My colleague began telling me about how furious his wife had gotten as a result of how she had been treated at work recently by her boss. She is in her mid-50’s. Apparently, her boss had asked her to help a young colleague out on a new project that had come into the office from a big client. As a project manager, the boss didn’t feel comfortable the young person was yet up to the task of handling this assignment because of its magnitude. So, he asked my colleague’s wife to lend a hand.
They worked on the project together and things went smoothly. The client came back and spoke about how well the project team had handled things and the client was quite pleased. At the next staff meeting, the boss made it a point to shine the spotlight on the young person and raved about how well he had performed on the project and that the client was very pleased. Not ONE word was mentioned about how my colleague’s wife had been involved with mentoring the young person and how this contributed to the success of the project. My colleague’s wife sat in stunned silence as the boss gave all the credit to the younger worker and didn’t even mention her. She may as well have been invisible. Needless to say, she was p***ed. (In case you didn’t get it, the word rhymes with missed)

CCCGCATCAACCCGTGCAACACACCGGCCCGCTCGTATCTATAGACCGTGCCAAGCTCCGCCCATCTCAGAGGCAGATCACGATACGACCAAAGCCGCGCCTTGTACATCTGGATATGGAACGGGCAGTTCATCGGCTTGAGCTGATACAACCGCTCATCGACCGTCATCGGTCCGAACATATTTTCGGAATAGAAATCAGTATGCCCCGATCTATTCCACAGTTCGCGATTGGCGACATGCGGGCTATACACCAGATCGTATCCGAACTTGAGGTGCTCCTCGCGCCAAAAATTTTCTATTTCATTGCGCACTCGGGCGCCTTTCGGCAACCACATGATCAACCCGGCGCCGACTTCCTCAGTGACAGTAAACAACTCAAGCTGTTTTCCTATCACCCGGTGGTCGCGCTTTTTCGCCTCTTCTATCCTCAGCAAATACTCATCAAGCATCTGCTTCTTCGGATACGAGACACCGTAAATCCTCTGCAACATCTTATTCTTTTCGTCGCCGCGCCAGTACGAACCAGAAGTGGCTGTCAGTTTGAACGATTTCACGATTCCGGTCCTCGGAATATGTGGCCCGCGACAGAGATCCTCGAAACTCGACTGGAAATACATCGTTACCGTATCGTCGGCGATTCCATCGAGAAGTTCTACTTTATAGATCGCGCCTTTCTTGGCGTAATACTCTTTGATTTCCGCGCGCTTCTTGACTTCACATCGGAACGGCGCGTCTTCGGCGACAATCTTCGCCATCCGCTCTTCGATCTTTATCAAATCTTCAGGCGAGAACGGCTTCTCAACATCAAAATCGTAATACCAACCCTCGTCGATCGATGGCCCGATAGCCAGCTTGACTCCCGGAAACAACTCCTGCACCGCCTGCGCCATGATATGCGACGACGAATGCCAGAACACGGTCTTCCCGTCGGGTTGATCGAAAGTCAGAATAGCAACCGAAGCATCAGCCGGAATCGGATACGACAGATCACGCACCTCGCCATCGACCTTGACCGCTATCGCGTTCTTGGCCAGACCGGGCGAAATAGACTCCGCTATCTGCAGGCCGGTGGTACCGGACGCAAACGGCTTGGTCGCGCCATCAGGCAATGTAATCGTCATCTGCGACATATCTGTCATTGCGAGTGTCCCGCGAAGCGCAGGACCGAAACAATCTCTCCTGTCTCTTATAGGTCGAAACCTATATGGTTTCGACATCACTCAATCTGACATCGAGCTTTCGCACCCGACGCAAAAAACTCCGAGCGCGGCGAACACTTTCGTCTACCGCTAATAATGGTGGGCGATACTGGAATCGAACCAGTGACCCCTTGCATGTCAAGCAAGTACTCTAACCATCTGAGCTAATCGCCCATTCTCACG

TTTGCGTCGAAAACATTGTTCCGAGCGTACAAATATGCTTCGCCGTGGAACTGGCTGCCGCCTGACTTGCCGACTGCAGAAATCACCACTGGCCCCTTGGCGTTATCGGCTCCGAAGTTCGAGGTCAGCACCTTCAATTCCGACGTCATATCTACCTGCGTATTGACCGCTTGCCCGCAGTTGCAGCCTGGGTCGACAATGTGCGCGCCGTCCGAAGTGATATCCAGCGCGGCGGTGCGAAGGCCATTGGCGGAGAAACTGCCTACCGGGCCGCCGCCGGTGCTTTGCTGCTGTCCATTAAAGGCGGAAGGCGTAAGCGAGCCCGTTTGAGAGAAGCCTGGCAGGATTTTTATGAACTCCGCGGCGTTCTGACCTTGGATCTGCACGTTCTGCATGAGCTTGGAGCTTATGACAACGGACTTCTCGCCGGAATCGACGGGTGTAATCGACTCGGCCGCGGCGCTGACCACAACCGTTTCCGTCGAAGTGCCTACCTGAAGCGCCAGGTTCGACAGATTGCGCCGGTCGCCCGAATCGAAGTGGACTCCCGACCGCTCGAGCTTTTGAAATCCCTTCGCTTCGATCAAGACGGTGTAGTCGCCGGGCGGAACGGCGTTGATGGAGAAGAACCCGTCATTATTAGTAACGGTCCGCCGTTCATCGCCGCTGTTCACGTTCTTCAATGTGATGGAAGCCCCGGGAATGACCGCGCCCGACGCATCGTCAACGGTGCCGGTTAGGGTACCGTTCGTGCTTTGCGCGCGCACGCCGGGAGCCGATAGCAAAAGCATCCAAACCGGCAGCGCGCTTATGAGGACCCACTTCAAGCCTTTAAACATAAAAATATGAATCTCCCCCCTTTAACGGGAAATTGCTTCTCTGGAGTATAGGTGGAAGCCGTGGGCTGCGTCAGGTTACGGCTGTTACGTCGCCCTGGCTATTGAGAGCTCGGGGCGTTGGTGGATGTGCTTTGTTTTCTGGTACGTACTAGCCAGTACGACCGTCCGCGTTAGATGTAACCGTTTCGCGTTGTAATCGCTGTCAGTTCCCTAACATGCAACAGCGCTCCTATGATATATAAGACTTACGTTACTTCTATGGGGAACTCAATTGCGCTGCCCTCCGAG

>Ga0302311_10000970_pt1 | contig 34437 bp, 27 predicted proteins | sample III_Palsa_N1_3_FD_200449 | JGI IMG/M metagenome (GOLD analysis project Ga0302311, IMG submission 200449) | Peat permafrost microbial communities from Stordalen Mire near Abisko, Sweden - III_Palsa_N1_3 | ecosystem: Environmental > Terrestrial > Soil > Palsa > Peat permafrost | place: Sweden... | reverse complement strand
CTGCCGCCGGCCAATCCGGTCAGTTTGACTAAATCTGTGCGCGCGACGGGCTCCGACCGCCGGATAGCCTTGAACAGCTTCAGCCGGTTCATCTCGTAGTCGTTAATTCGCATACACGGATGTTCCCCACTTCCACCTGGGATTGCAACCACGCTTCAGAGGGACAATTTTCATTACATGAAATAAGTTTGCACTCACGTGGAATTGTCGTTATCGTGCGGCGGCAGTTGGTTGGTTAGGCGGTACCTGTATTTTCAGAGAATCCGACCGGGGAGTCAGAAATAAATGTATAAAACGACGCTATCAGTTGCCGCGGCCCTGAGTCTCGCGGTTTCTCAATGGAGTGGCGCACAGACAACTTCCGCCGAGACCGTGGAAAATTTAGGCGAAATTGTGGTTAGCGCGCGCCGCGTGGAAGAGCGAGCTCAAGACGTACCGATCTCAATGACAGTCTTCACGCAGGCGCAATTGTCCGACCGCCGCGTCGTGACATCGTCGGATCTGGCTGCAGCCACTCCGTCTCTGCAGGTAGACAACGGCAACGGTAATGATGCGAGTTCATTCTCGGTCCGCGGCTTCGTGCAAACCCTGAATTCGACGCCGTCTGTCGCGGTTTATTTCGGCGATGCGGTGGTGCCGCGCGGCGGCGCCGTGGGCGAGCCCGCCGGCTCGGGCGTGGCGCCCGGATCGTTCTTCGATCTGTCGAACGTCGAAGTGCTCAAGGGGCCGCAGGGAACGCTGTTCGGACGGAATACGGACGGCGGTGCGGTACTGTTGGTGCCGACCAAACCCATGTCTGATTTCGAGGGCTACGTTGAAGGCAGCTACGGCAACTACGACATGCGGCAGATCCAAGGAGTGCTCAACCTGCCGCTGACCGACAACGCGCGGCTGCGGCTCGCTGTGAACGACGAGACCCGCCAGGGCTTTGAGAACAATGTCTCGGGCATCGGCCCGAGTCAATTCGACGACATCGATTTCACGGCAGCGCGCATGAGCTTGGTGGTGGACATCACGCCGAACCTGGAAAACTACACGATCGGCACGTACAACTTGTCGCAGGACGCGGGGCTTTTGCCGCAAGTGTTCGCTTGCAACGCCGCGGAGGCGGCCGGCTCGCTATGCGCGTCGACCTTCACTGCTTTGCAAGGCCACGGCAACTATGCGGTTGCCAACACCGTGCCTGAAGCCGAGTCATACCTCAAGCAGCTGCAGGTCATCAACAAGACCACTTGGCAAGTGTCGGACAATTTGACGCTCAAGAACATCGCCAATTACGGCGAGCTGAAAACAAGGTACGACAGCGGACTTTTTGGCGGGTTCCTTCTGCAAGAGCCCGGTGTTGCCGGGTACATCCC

This employee retention expert sees this happen all the time. Bosses forget about “old people” all the time. They make the assumption that these “old people” don’t need to be shown Appreciation or Praise…the “A” and “P” in C.R.A.P. They assume these people will simply chug along, do what they are told, and hang out until they retire! Wrong! More older workers are saying, “I have 10 years or more left until I retire. I’m not putting up with garbage.” So, they start looking for a new job and, often very quickly, find a new job and leave the organization. So much for the organization’s employee retention strategies. The organization has just lost an employee who, in all likelihood, would have stayed for 10 more years if treated properly.
Organizations need to realize that these “old people” play a crucial role in sustaining an organization and transferring knowledge to the younger generations. They need to understand they have to give ALL of their employees C.R.A.P. (Caring, Respect, Appreciation and Praise)…not just their young employees. If you are a leader reading this, don’t forget about your “old people!”
Is your organization desperate to retain people? If so, email me at email@example.com to find out how the C.R.A.P approach can reduce employee turnover by 40-80% and improve employee engagement. When you send me the email…make the subject title I’m desperate and I will send you a copy of my employee retention self-audit to help you identify gaps in your employee retention strategies!